BLM Library Science Spotlight

The Department of the Interior bases its decisions on the best available science (DOI Secretarial Order 3369). Bureau of Land Management employees actively participate in this process by regularly contributing new science to their  fields. This page features current science being published by BLM authors, or supported by BLM expertise and resources. 

Access to these articles is limited to BLM employees unless they are noted as Open Access.

Range-wide occupancy trends for the Mojave desert tortoise (Gopherus agassizii) by Amanda M. Kissel, Bryan Wallace, Jessie Anderson, Brett G. Dickson, Kristen Van Neste, Vincent Landau, Roy C. Averill-Murray, Linda J. Alison, and Amy Fesnock. In Ecosphere, 14, 1. April 2023.

Data from long-term monitoring programs, such as the US Fish and Wildlife Service (USFWS) line distance sampling (LDS) program for Mojave desert tortoises (Gopherus agassizii), are increasingly being used in new ways to elucidate trends in population dynamics. We used the USFWS LDS data in a novel way to generate range-wide predictions of occupancy, colonization, and local extinction rates from 2001 to 2018. We developed a dynamic occupancy model to answer fundamental questions posed by Bureau of Land Management personnel regarding how G. agassizii are distributed across the landscape over space and time. We transformed the LDS data into detection/nondetection data and constructed a Bayesian dynamic occupancy model using several time-varying (e.g., temperature, precipitation, normalized difference vegetation index, fire, and a proxy for invasive grasses) and static covariates (e.g., soil properties, topography, distance to roads, distance to urban areas) hypothesized to influence G. agassizii occupancy dynamics. We estimated that over the entire time series (2001–2018) the probability of G. agassizii occupancy is declining in over one quarter (26%) of the range, largely in the northeastern part of the range, but that from 2011 to 2018, 77% of the range has a declining trend. Drawing on these model outputs, we developed an interactive, web-based tool for exploring trends in dynamic occupancy across the species range, allowing users to focus on areas of management interest or concern.(Available to BLM employees)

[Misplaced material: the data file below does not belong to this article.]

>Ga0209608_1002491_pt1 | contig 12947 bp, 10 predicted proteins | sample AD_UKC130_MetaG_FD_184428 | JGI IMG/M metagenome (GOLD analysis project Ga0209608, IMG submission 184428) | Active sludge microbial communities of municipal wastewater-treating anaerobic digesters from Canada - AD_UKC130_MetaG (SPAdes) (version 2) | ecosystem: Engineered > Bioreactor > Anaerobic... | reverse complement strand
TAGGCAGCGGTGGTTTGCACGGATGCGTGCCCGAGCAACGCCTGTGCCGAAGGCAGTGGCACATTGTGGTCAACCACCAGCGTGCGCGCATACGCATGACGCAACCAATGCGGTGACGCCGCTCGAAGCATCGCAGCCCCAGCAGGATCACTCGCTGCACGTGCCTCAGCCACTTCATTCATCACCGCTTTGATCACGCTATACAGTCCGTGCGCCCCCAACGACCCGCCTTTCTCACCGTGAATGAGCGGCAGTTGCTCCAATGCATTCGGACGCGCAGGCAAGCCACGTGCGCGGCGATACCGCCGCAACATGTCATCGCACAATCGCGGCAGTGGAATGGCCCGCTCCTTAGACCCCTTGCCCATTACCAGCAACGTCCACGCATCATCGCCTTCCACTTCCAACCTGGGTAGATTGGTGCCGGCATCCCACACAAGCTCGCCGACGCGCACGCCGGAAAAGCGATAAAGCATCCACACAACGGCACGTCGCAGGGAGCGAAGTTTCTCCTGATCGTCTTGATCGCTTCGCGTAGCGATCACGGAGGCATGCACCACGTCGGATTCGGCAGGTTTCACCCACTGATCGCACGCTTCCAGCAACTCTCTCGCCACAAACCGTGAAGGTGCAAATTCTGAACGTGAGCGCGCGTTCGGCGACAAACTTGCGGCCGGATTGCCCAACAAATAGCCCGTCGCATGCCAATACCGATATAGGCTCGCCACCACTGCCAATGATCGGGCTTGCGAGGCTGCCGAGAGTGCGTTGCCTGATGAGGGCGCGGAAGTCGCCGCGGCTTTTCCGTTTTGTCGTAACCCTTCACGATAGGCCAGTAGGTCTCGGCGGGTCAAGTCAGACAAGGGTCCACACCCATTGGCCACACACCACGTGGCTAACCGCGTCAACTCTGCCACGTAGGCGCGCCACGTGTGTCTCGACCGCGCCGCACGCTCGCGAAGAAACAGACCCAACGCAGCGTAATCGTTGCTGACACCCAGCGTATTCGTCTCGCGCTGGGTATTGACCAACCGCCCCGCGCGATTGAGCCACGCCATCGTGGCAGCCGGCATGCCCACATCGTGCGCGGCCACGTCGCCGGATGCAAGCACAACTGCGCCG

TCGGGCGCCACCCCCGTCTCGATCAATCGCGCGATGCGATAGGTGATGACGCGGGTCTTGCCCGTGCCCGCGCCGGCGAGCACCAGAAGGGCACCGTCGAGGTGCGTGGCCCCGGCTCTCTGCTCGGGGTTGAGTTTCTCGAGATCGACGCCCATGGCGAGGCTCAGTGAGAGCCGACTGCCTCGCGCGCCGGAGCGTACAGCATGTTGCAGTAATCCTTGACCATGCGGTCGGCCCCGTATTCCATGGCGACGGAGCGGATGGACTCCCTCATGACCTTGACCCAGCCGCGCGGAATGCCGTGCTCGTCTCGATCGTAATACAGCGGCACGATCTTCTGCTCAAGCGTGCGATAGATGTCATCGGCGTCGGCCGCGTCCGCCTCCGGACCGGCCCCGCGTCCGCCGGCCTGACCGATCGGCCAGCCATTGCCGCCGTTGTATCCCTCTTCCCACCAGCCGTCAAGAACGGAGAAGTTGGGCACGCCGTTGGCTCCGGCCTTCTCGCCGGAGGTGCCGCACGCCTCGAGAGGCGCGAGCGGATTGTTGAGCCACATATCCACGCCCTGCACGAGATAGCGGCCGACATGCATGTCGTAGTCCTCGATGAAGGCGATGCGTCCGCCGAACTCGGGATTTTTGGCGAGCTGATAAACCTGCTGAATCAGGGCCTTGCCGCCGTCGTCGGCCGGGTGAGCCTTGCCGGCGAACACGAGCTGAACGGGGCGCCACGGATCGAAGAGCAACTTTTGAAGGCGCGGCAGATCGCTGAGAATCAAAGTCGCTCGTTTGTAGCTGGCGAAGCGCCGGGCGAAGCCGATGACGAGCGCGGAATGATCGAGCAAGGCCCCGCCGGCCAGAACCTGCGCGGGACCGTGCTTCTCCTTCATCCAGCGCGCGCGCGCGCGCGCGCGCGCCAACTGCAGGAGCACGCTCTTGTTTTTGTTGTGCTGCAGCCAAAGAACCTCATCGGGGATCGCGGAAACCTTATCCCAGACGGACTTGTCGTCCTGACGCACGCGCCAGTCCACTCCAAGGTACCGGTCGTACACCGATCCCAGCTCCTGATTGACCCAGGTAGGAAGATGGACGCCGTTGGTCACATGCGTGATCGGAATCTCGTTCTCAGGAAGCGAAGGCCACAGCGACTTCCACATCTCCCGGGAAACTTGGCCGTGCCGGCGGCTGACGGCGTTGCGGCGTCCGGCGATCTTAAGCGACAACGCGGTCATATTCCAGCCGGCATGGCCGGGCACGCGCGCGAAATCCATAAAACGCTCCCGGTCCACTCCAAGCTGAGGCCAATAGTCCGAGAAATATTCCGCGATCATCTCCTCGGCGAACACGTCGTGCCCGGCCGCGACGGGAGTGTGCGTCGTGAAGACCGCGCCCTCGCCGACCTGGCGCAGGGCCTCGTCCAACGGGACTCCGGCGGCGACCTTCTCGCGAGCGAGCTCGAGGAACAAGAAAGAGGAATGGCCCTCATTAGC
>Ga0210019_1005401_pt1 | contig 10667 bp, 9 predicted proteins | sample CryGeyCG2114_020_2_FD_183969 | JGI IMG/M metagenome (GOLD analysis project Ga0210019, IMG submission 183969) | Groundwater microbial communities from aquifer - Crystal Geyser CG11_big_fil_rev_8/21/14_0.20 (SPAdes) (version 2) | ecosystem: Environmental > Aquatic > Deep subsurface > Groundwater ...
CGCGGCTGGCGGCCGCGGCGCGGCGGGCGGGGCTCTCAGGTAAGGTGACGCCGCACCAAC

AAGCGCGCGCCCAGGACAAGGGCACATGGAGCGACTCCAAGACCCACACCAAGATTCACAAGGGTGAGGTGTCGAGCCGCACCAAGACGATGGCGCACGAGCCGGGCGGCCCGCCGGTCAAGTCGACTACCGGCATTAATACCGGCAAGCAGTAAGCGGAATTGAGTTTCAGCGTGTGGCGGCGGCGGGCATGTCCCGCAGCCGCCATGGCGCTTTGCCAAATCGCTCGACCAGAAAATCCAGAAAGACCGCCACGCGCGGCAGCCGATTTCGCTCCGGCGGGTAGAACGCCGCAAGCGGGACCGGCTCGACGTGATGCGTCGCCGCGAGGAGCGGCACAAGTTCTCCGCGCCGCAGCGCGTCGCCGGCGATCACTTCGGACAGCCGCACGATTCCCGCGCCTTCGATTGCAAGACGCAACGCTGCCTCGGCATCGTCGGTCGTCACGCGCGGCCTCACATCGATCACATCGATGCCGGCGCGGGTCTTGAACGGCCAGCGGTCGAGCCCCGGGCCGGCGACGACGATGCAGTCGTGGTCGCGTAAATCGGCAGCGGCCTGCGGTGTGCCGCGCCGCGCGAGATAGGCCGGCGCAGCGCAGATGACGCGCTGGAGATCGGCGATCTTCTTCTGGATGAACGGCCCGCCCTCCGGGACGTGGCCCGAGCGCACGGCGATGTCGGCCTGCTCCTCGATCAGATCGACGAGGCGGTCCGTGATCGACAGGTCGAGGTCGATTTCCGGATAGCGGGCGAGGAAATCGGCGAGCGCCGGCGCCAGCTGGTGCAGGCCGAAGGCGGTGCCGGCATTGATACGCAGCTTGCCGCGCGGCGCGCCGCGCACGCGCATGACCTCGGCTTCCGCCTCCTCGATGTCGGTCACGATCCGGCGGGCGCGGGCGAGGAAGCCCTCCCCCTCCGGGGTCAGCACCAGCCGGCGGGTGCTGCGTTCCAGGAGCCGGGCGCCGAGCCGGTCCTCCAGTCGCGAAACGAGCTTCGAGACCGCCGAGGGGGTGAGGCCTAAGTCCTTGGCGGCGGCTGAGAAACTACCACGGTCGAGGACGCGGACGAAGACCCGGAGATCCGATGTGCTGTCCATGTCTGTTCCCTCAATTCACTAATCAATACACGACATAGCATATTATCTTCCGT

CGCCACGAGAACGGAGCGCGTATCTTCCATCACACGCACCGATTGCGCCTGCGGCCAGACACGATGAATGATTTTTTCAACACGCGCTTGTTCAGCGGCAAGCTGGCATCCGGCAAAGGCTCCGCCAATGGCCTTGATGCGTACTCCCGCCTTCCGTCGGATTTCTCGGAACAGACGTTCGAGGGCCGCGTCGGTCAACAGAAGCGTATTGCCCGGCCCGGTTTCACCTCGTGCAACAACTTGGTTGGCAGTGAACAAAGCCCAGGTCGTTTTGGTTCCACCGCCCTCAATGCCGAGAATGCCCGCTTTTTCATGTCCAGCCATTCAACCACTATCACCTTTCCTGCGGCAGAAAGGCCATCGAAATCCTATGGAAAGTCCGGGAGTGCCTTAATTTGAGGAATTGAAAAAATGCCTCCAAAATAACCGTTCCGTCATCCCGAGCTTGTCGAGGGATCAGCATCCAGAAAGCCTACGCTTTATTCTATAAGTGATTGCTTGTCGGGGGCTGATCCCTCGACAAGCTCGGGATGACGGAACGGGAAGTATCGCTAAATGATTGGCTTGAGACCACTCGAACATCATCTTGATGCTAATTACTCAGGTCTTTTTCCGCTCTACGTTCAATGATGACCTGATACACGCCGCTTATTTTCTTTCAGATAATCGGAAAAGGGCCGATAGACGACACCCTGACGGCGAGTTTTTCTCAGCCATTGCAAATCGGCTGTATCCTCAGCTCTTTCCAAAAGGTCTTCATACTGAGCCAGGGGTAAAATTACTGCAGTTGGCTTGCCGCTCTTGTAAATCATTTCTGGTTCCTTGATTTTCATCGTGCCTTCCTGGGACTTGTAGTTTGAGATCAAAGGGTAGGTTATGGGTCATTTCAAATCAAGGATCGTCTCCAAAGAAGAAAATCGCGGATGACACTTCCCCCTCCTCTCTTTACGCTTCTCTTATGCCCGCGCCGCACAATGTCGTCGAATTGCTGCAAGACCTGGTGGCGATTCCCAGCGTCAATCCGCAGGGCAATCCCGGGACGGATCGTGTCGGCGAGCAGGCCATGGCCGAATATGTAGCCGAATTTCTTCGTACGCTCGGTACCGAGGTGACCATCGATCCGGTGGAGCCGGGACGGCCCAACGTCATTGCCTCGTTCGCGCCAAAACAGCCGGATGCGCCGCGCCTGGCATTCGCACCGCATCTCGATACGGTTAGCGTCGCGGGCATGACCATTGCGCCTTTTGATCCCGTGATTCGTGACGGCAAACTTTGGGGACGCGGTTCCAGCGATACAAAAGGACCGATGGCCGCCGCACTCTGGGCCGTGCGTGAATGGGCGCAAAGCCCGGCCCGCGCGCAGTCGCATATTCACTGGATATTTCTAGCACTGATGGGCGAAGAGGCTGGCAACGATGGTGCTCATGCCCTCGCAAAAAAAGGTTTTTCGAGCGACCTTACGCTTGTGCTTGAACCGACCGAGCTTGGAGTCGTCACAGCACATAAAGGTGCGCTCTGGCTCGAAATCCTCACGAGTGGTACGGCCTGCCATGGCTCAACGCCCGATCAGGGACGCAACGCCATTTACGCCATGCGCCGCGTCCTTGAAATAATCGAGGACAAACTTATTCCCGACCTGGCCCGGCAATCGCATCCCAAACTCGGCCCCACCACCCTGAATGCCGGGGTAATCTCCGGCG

Using Public Litigation Records To Identify Priority Science Needs For Managing Public Lands by Alison C. Foster, Sarah K. Carter, Travis S. Haby, Leigh D. Espy, and Malia K. Burton. In Ecology and Society, 28, 1. March 2023.